This is one way in which a focus on ‘human error’ might be seen as the ‘handicap of human factors‘. The argument here is not an ontological one concerning the reality of ‘human error’ as a separate and clearly definable phenomenon. That is a different issue, and there is much written about that. For the moment, there is a need to reflect on how our language and way of thinking is conveyed, translated and perceived by the press, by others in industry and by society. Our subtle interpretations and arguments are of little interest to the media, who tend to strip the concept down to a person view (e.g. carelessness or a lapse of some kind), devoid of systemic narrative – at least in the all-important headline and lede of initial reports.

So how can we encourage a different narrative? Here are three things that those of us with an interest in human factors and ergonomics (HF/E) can do:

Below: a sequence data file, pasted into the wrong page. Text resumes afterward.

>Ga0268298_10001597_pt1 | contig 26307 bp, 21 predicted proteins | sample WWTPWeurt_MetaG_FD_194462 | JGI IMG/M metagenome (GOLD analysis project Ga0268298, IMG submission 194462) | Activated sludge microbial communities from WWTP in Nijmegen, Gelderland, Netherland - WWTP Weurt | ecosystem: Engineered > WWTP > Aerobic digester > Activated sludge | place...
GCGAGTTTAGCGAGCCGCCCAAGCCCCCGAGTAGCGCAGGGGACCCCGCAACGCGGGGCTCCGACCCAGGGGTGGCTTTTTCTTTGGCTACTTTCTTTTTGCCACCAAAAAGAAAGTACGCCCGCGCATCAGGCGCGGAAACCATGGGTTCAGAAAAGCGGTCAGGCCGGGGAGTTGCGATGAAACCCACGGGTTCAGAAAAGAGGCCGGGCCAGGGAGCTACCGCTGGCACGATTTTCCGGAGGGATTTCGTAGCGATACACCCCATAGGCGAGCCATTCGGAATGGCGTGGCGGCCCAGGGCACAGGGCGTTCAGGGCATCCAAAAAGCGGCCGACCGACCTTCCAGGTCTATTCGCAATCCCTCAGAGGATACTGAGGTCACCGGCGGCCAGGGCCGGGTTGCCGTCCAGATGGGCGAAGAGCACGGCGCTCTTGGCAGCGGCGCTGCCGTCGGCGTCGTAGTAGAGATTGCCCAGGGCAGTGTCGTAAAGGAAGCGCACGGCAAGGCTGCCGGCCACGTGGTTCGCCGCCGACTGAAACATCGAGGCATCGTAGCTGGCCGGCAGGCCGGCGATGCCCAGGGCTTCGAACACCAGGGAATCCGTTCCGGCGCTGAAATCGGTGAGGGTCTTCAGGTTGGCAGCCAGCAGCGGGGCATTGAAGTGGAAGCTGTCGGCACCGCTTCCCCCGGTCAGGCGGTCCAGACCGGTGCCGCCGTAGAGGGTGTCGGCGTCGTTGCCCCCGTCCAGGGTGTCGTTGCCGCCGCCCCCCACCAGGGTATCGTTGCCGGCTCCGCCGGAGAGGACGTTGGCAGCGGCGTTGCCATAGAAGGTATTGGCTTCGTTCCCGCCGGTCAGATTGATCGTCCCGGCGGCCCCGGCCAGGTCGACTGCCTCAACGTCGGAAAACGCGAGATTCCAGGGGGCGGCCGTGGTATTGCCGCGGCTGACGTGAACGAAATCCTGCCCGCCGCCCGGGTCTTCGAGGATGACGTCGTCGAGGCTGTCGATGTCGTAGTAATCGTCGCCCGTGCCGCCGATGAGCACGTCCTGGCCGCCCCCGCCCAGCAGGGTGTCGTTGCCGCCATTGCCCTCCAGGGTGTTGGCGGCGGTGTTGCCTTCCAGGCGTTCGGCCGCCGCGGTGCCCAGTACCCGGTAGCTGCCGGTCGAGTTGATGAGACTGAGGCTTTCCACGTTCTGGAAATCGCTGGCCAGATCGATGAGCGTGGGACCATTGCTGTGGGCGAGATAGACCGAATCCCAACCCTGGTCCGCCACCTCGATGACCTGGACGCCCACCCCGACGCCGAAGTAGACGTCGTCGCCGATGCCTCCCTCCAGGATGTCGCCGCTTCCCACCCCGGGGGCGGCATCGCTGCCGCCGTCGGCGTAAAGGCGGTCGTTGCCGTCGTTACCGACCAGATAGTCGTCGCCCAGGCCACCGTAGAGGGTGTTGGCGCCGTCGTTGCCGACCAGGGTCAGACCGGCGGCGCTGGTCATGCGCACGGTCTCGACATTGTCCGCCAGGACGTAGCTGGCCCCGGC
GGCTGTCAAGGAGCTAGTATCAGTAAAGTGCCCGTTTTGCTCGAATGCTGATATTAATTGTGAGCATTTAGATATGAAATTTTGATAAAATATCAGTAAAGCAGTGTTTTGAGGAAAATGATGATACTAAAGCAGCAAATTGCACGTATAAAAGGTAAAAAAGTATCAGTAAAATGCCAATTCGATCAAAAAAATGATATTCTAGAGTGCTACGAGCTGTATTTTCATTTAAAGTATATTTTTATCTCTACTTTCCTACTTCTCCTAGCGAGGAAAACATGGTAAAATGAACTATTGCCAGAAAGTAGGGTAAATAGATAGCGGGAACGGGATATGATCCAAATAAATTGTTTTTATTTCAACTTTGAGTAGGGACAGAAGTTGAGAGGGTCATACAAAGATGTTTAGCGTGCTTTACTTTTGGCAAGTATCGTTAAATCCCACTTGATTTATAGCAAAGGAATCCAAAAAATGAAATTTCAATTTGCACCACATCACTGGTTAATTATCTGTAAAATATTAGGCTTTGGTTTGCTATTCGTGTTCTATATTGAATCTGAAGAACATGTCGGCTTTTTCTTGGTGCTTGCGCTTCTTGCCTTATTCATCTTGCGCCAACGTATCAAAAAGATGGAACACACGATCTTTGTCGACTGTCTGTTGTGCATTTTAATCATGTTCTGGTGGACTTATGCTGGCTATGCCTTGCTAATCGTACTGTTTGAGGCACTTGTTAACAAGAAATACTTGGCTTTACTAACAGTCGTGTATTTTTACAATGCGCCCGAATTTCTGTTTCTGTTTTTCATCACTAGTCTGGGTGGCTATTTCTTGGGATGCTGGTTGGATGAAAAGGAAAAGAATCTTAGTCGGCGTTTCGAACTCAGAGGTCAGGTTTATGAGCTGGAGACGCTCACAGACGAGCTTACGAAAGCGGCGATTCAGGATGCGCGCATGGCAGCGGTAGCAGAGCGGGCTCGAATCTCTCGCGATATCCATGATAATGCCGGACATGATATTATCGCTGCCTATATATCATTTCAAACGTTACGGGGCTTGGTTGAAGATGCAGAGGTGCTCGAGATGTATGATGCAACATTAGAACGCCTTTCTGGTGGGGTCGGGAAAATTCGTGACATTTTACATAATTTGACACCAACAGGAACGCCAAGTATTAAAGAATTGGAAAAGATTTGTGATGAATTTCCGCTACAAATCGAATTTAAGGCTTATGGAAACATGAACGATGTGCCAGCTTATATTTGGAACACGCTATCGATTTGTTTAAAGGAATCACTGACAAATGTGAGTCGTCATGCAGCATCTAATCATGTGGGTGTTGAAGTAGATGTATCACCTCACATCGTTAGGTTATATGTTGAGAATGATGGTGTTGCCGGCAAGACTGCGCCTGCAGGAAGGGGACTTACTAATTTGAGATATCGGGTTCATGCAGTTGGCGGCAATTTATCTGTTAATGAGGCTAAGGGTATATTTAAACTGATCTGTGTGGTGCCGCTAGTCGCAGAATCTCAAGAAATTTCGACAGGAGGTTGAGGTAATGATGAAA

• Consider your mindset: Reflect on how you react internally to failure, and how you subsequently make sense of what situations. You are human after all! It is natural to have some very human reactions. But how do these translate into judgements? Explore systems thinking. HF/E is a systems discipline, but writings by Deming, Ackoff, Meadows and other systems thinkers are rarely part of HF/E syllabi.  Consider alternative or complementary perspectives such as Safety-II (Hollnagel, 2014), but remain aware of your worldview – mind your mindset.
  • Mind your language: Reflect on how you talk or write about failure events. Enrich your vocabulary when writing reports or using social media. You don’t have to avoid using the term ‘error’ or variants, but consider others which may describe the situation: performance variability, ordinary variability,  adjustment, adaptation, trade-off, compromise – or just ‘decision’ or ‘action’. If you use the term ‘human error’ (or ‘pilot error’), use scare quotes/inverted commas. This gives a signal that there is more to it. Avoid phrases such as ‘the pilot failed to’ or ‘the surgeon neglected to’, since these words have heavy emotive connotations. Bear in mind that some words translate quite differently to other languages, sometimes with more personal connotations.